A small sample plugin

Now, let’s create a small sample plugin that adds a new static page to your WCF installation. Later on, we will also add an item to the page menu and read some data from the database that we will display.

The package.xml

<?xml version="1.0" encoding="UTF-8"?>
<package name="" xmlns="" xmlns:xsi="" xsi:schemaLocation="">
		<packagename>Hello, World!</packagename>
		<packagedescription>A variant of he Hello, World! sample for WCF 2.0</packagedescription>
		<version>1.0.0 Alpha 1</version>

		<author>Sebastian Teumert</author>

		<requiredpackage minversion="2.0.0 Alpha 1">com.woltlab.wcf</requiredpackage>

	<instructions type="install">
		<instruction type="file">files.tar</instruction>
		<instruction type="template">templates.tar</instruction>

Pretty straigtforward, huh?

Creating our own page class

The next thing to do is to create our own page. In WCF, all pages have to implement wcf\page\IPage, but for simplicity we can also extend wcf\page\AbstractPage, which provides a sane base implementation for wcf\page\IPage (Note that interfaces start with a capital “I” by convention). Furthermore, A pages name has to end on Page and it has to be located inside the folder wcf\lib\page\. Thefore, it has to be in the wcf\page namespace. This is due to how the auto-loader of WCF works, it maps namespaces to folder directly. Furthermore, all PHP files inside WCF can only contain one class and are named ClassName.class.php. This means that our page will be called HelloWorldPage inside the wcf\page namespace, will extend AbstractPage and will be saved under lib\page\HelloWorldPage.class.php.

And this is how it would look like:

namespace wcf\page;
use wcf\system\WCF;

 * Shows the Hello, world! page.
 * @author		Sebastian Teumert
 * @copyright	2013
 * @license	
 * @package
class HelloWorldPage extends AbstractPage {

And that is it. We do not override any of the methods of AbstractPage here, since we do not need it (yet). Later on, we will override assignVariables() to activate our own page menu item, override readData() to read some data from database and much more.

Note that we also did not specify a template here. This is due to the auto-detection used withing WCF. You can specify your own template by using the class member $template, but we can rely on the auto-detection feature here which will use the helloWorld template for our page automagically.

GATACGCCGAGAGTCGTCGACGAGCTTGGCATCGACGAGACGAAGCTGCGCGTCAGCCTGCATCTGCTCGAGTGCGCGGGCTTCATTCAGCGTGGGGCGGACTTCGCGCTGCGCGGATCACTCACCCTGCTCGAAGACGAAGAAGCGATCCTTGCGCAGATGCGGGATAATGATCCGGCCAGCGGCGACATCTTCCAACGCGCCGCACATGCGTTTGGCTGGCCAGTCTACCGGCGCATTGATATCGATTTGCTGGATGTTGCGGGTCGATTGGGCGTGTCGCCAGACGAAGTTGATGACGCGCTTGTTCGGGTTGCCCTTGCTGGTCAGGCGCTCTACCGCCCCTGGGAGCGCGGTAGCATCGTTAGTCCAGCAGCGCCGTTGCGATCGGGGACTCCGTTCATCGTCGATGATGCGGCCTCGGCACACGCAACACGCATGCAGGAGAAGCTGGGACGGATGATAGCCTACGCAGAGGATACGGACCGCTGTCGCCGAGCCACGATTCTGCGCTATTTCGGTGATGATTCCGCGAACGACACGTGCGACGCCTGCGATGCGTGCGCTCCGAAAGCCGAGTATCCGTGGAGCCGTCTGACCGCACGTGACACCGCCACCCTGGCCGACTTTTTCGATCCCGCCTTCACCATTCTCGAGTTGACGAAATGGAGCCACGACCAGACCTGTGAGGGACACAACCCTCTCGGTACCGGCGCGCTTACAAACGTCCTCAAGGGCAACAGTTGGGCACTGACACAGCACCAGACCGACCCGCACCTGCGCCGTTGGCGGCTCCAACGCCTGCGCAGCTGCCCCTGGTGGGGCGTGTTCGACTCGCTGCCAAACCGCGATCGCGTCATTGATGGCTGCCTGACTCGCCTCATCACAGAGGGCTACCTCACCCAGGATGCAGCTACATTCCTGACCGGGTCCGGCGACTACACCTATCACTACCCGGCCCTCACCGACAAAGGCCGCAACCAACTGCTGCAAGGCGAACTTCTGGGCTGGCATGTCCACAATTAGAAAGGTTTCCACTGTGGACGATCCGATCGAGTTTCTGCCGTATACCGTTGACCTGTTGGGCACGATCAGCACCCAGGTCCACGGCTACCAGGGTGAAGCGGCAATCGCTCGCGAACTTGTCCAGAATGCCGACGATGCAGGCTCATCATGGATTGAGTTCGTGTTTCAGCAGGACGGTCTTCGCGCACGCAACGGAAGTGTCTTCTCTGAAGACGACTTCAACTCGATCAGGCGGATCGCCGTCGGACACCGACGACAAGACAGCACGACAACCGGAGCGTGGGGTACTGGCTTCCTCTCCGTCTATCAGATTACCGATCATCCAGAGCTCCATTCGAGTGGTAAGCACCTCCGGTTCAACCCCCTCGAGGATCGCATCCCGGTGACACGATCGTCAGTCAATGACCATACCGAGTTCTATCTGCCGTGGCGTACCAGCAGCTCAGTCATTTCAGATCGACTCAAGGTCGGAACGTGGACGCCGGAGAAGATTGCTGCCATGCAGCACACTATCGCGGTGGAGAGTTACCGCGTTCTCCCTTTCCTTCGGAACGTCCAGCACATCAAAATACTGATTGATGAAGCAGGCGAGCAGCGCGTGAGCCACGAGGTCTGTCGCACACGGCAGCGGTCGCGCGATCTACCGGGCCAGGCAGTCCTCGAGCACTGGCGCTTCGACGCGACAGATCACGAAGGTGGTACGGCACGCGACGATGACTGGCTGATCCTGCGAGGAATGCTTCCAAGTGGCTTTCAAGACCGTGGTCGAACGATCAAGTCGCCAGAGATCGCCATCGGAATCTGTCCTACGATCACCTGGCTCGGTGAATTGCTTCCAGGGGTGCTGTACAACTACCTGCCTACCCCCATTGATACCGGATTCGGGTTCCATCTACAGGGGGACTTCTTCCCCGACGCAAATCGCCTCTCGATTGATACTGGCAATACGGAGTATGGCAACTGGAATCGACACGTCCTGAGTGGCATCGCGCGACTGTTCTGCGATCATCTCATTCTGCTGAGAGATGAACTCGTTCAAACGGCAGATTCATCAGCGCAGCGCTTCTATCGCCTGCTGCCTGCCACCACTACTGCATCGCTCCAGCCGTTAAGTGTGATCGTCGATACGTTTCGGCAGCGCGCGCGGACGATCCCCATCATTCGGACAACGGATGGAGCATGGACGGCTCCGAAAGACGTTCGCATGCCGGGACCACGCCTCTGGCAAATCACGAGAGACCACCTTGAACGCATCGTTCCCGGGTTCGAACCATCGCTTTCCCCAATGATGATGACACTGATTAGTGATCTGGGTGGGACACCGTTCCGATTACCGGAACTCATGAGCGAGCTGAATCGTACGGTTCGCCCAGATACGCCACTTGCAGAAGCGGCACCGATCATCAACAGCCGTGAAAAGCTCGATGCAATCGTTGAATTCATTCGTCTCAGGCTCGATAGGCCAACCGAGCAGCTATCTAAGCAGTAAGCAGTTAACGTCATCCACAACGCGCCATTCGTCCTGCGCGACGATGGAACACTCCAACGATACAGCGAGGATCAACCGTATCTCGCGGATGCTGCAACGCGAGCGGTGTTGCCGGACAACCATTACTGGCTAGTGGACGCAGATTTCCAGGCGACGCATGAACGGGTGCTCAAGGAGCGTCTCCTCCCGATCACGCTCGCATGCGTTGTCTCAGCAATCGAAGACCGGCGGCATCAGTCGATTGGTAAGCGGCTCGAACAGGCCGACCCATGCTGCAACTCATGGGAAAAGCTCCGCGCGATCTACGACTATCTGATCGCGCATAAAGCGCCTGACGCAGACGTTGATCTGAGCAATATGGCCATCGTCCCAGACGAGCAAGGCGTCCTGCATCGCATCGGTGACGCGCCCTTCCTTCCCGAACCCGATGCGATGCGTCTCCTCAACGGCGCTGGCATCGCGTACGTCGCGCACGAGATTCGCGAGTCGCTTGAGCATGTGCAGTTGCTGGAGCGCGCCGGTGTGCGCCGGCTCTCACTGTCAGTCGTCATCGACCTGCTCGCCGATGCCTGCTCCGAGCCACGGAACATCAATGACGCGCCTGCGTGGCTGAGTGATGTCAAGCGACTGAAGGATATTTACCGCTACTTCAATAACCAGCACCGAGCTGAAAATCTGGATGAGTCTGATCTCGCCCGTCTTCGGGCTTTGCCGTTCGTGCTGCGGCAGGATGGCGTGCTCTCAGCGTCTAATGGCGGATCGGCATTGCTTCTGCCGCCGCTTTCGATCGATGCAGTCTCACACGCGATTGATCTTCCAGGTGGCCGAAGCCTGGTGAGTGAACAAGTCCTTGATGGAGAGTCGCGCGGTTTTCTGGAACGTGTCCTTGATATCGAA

A simplistic template

For a simple template, the boilerplate is quite extensive, it should – in general – look like this:

{include file='documentHeader'}

	<title>Hello, world! - {PAGE_TITLE|language}</title>
	{include file='headInclude' sandbox=false}

<body id="tpl{$templateName|ucfirst}">

{include file='header'}

<header class="boxHeadline">	
	<h1>Hello, world!</h1>	

{include file='userNotice'}

<p class="info">My first WCF page!</p>

{include file='footer'}


Save this in templates\helloWorld.tpl.

For testing purposes, we don’t even need to create a plugin. Lets say WCF_DIR is the directoy in which you have a working development version of WCF 2.0, then you can simply copy the HelloWorld.class.php to WCF_DIR\lib\page\HelloWorld.class.php and the template to WCF_DIR\templates\helloWorld.tpl and your page will be available under index.php/HelloWorld/ and should look like this:

Screenshots of HelloWorld-Page

Creating the plugin

Now, moving files into an exsiting installation is the hacky way, and it will not work once XML- or script-based PIPs come into play. Fortunately, we already made a package.xml in order to be able to deliver our files as a installable plugin.

Fortunately, building a plugin is quite easy. You only need to place the HelloWorldPage.class.php inside a TAR archive (by convention, it should be named files.tar. Keep in mind that you will need to preserve the directoy structure, e.g. you will need to have it placed inside lib\page\ inside the archive.

Then simply pack your template into a separate TAR archive (by convetion, this should be named templates.tar).

At last, pack the files.tar, templates.tar and package.xml in an archive and you are done. You now have an installable package. You can download an already packed reference version of this plugin under downloads/

Organizing development smart and building packages automagically

At this point I want to point out wmake, a shell script that I’ve written to automagically build WCF packages.

If you structure your plguin according to WCF standards, you can use wmake to generate the TAR archive with all relevant files auomatically. Read the linked article about those standards, they make life much, much easier.

Next steps

In the next few days I’ll post articles in which the base page is extended. At first I’ll discuss using language variables and delivering them instead of hard-coding text in the template, followed by page menu item and activation, and an article about reading data from database and displaying it, as well as an in-depth overview about WCF 2.0 different built-in page types.

Further Information

If you have further questions, tweet me, open up a discussion in the WBB4 beta forums or the WSF (I read both boards and answer questions about plugin development regularly there), or file an issue on GitHub.